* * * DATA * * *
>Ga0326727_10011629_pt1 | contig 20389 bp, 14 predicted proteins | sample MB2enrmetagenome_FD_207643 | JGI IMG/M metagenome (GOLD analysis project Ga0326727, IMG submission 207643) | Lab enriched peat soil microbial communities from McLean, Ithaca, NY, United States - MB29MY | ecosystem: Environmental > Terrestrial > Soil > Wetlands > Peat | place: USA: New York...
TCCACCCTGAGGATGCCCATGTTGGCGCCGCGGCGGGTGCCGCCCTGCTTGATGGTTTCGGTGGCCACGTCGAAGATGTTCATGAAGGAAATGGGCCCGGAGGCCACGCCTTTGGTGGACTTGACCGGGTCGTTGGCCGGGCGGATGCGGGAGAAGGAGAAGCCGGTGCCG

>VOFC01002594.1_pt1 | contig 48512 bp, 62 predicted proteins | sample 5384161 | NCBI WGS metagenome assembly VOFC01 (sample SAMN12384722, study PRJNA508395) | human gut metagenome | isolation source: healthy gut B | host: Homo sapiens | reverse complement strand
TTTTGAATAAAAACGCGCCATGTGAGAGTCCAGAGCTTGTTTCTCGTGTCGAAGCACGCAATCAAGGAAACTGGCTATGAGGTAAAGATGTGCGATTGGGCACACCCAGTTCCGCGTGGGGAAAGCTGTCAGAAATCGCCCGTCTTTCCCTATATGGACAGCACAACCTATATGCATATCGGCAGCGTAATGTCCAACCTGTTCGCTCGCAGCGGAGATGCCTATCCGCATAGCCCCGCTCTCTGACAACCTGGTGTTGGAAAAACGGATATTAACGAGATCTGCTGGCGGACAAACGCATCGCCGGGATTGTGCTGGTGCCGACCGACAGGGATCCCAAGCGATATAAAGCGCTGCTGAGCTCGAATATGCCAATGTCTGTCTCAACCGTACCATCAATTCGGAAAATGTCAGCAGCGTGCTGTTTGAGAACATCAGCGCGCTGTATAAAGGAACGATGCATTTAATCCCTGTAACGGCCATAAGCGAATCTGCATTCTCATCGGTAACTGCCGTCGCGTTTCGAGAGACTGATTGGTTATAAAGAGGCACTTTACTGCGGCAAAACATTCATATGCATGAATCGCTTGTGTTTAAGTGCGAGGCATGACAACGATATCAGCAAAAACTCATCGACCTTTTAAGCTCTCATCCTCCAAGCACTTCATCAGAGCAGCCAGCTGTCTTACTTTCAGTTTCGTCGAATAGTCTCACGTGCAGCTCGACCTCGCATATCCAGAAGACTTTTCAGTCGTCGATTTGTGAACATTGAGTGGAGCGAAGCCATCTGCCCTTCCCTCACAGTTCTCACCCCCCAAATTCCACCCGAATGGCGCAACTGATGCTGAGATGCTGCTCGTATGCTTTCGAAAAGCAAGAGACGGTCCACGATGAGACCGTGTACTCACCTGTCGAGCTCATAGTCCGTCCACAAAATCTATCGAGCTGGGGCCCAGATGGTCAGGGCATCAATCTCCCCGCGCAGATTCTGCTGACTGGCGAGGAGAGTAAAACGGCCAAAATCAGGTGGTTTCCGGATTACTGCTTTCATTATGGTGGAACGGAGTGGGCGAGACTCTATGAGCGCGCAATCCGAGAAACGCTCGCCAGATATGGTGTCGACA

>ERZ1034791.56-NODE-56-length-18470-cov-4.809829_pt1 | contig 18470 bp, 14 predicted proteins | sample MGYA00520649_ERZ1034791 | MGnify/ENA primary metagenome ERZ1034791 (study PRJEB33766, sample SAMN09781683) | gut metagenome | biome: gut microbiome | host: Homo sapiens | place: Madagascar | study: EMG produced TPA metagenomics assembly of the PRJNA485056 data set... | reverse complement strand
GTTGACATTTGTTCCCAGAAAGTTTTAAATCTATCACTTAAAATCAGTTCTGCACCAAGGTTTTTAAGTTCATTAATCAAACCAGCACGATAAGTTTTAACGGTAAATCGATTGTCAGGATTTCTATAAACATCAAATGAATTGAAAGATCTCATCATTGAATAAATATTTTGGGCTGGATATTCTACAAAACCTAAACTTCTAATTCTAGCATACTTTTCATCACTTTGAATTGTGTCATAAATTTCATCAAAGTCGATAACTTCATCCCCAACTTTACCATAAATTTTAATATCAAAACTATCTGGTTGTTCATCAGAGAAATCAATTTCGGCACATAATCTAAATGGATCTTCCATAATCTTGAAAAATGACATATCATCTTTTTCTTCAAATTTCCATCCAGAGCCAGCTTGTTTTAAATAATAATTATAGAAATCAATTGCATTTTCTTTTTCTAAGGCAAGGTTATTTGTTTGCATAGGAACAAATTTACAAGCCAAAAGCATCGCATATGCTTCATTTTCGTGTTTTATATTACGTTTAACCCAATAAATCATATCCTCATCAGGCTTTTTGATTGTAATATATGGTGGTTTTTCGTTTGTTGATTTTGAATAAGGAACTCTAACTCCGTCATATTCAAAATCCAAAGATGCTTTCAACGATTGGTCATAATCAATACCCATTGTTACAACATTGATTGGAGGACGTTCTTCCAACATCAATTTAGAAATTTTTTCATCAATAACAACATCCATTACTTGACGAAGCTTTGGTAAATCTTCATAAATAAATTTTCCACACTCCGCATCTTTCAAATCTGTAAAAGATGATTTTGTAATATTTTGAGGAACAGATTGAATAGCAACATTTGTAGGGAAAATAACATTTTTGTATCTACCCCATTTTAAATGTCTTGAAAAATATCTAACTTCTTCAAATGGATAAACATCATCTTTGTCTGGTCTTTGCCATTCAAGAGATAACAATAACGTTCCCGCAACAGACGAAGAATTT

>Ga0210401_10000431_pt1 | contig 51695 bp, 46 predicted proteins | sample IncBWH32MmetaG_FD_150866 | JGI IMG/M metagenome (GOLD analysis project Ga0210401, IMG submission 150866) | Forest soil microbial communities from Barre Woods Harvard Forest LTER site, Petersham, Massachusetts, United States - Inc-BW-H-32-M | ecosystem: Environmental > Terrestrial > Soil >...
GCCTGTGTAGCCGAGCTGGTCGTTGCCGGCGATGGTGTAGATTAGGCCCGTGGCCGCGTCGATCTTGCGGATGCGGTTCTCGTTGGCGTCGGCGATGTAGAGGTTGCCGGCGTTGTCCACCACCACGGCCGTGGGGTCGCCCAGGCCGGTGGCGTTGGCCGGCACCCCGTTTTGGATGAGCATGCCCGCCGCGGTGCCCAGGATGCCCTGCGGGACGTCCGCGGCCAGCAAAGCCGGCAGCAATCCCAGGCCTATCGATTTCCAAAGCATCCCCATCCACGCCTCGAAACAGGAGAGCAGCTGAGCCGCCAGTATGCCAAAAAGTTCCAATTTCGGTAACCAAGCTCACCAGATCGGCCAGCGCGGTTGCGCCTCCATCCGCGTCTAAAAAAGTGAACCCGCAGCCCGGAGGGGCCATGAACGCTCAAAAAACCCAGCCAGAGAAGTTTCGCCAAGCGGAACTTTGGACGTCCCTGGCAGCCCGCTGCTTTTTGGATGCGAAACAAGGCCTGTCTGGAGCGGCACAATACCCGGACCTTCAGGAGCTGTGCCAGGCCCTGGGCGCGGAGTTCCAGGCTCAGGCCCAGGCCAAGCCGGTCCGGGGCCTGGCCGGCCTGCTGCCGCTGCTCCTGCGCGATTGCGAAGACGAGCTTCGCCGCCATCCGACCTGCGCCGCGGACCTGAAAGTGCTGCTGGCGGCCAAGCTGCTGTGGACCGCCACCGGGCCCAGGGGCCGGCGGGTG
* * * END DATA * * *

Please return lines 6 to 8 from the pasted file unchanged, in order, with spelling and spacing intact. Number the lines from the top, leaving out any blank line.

GTTGACATTTGTTCCCAGAAAGTTTTAAATCTATCACTTAAAATCAGTTCTGCACCAAGGTTTTTAAGTTCATTAATCAAACCAGCACGATAAGTTTTAACGGTAAATCGATTGTCAGGATTTCTATAAACATCAAATGAATTGAAAGATCTCATCATTGAATAAATATTTTGGGCTGGATATTCTACAAAACCTAAACTTCTAATTCTAGCATACTTTTCATCACTTTGAATTGTGTCATAAATTTCATCAAAGTCGATAACTTCATCCCCAACTTTACCATAAATTTTAATATCAAAACTATCTGGTTGTTCATCAGAGAAATCAATTTCGGCACATAATCTAAATGGATCTTCCATAATCTTGAAAAATGACATATCATCTTTTTCTTCAAATTTCCATCCAGAGCCAGCTTGTTTTAAATAATAATTATAGAAATCAATTGCATTTTCTTTTTCTAAGGCAAGGTTATTTGTTTGCATAGGAACAAATTTACAAGCCAAAAGCATCGCATATGCTTCATTTTCGTGTTTTATATTACGTTTAACCCAATAAATCATATCCTCATCAGGCTTTTTGATTGTAATATATGGTGGTTTTTCGTTTGTTGATTTTGAATAAGGAACTCTAACTCCGTCATATTCAAAATCCAAAGATGCTTTCAACGATTGGTCATAATCAATACCCATTGTTACAACATTGATTGGAGGACGTTCTTCCAACATCAATTTAGAAATTTTTTCATCAATAACAACATCCATTACTTGACGAAGCTTTGGTAAATCTTCATAAATAAATTTTCCACACTCCGCATCTTTCAAATCTGTAAAAGATGATTTTGTAATATTTTGAGGAACAGATTGAATAGCAACATTTGTAGGGAAAATAACATTTTTGTATCTACCCCATTTTAAATGTCTTGAAAAATATCTAACTTCTTCAAATGGATAAACATCATCTTTGTCTGGTCTTTGCCATTCAAGAGATAACAATAACGTTCCCGCAACAGACGAAGAATTT

>Ga0210401_10000431_pt1 | contig 51695 bp, 46 predicted proteins | sample IncBWH32MmetaG_FD_150866 | JGI IMG/M metagenome (GOLD analysis project Ga0210401, IMG submission 150866) | Forest soil microbial communities from Barre Woods Harvard Forest LTER site, Petersham, Massachusetts, United States - Inc-BW-H-32-M | ecosystem: Environmental > Terrestrial > Soil >...
GCCTGTGTAGCCGAGCTGGTCGTTGCCGGCGATGGTGTAGATTAGGCCCGTGGCCGCGTCGATCTTGCGGATGCGGTTCTCGTTGGCGTCGGCGATGTAGAGGTTGCCGGCGTTGTCCACCACCACGGCCGTGGGGTCGCCCAGGCCGGTGGCGTTGGCCGGCACCCCGTTTTGGATGAGCATGCCCGCCGCGGTGCCCAGGATGCCCTGCGGGACGTCCGCGGCCAGCAAAGCCGGCAGCAATCCCAGGCCTATCGATTTCCAAAGCATCCCCATCCACGCCTCGAAACAGGAGAGCAGCTGAGCCGCCAGTATGCCAAAAAGTTCCAATTTCGGTAACCAAGCTCACCAGATCGGCCAGCGCGGTTGCGCCTCCATCCGCGTCTAAAAAAGTGAACCCGCAGCCCGGAGGGGCCATGAACGCTCAAAAAACCCAGCCAGAGAAGTTTCGCCAAGCGGAACTTTGGACGTCCCTGGCAGCCCGCTGCTTTTTGGATGCGAAACAAGGCCTGTCTGGAGCGGCACAATACCCGGACCTTCAGGAGCTGTGCCAGGCCCTGGGCGCGGAGTTCCAGGCTCAGGCCCAGGCCAAGCCGGTCCGGGGCCTGGCCGGCCTGCTGCCGCTGCTCCTGCGCGATTGCGAAGACGAGCTTCGCCGCCATCCGACCTGCGCCGCGGACCTGAAAGTGCTGCTGGCGGCCAAGCTGCTGTGGACCGCCACCGGGCCCAGGGGCCGGCGGGTG